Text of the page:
You have to wonder what modern man thought when he first laid eyes on the giraffe. Suddenly, they’re staring at an animal that chews its cud like a cow, has spots like a leopard, and has a body out of proportion to its slender legs and neck. One clue might be found in its Latin name, giraffa camelopardalis. Apparently the Romans boiled the issue down to an animal that was built like a camel and had the coat of a leopard, taking the first part of its name from the Arabic “zirafa”, meaning “tallest of all”.
Little wonder that they can see for miles, with average sizes ranging from 16-18 feet. But given that elongated neck, and distance from the body, one also has to wonder how its vertical height affects such basic biological operations like blood flow.
For one, the giraffe does not normally bend down except to drink. To do that, it must spread its front legs wide to maintain its balance. That’s a long drop however, and it has to affect their blood pressure. So how does it keep from passing out?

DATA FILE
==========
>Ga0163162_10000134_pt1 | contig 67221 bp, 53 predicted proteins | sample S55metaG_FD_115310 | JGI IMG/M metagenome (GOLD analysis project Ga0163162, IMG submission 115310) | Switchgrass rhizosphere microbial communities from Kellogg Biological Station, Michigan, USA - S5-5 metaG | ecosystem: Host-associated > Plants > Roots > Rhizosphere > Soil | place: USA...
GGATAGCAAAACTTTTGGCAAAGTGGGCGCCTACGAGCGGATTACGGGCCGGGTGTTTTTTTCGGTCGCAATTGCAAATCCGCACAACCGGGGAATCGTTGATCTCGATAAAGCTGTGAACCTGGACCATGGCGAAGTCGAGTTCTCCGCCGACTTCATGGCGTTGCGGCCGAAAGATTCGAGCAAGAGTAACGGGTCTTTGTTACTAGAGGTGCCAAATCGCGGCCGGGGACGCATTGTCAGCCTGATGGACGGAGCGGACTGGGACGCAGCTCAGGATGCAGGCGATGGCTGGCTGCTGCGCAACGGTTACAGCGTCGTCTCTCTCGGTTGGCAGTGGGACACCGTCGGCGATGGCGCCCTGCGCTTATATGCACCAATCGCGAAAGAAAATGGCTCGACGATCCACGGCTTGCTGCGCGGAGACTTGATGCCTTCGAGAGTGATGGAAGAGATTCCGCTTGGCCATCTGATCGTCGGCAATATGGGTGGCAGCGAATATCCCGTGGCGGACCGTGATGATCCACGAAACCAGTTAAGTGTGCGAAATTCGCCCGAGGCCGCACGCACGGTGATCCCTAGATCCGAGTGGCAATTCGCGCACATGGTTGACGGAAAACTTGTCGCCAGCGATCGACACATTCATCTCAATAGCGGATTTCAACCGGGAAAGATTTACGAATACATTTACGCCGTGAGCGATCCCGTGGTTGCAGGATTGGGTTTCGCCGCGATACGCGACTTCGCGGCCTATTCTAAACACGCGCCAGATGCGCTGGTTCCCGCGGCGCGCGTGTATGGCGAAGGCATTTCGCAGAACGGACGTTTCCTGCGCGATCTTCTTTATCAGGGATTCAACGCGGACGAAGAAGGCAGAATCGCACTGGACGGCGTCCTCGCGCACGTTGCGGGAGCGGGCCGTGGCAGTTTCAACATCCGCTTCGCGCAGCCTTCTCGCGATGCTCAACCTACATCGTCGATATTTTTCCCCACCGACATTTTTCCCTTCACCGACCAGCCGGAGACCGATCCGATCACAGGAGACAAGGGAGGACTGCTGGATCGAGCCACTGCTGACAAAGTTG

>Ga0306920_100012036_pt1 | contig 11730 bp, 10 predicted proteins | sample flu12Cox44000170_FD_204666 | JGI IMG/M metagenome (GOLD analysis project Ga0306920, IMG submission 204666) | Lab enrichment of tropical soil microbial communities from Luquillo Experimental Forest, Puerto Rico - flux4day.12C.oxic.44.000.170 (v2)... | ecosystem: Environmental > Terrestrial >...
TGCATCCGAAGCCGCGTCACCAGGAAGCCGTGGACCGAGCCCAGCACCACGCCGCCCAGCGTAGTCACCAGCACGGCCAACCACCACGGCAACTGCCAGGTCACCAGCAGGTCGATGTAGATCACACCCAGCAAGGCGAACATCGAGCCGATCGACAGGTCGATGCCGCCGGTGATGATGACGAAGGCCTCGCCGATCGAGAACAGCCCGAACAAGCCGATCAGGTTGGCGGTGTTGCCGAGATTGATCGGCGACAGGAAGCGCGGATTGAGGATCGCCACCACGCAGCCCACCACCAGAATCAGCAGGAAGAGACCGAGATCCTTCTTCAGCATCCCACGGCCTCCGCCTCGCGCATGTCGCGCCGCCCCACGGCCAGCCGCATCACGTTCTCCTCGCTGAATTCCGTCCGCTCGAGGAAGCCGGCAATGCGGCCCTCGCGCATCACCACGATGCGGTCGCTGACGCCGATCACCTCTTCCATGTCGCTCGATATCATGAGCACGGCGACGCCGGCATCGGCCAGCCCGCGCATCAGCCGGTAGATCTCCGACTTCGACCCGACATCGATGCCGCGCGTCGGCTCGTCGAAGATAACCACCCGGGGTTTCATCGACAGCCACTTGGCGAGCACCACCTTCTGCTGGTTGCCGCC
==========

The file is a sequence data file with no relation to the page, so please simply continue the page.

Giraffes have an exceptionally large heart to cope with its special needs. The organ, which can weigh up to 25 pounds and be two feet long, pumps as much as 16 gallons of blood every minute. But its arteries are made up of valves and specially adapted elastic or rigid cells, according to where they are located. In the head and neck, they are particularly flexible, allowing for the absorption of the extra fluid caused by lowering their head below their hearts. In the feet and legs, the arteries are more rigid, forcing the blood back up into the body to avoid swollen ankles.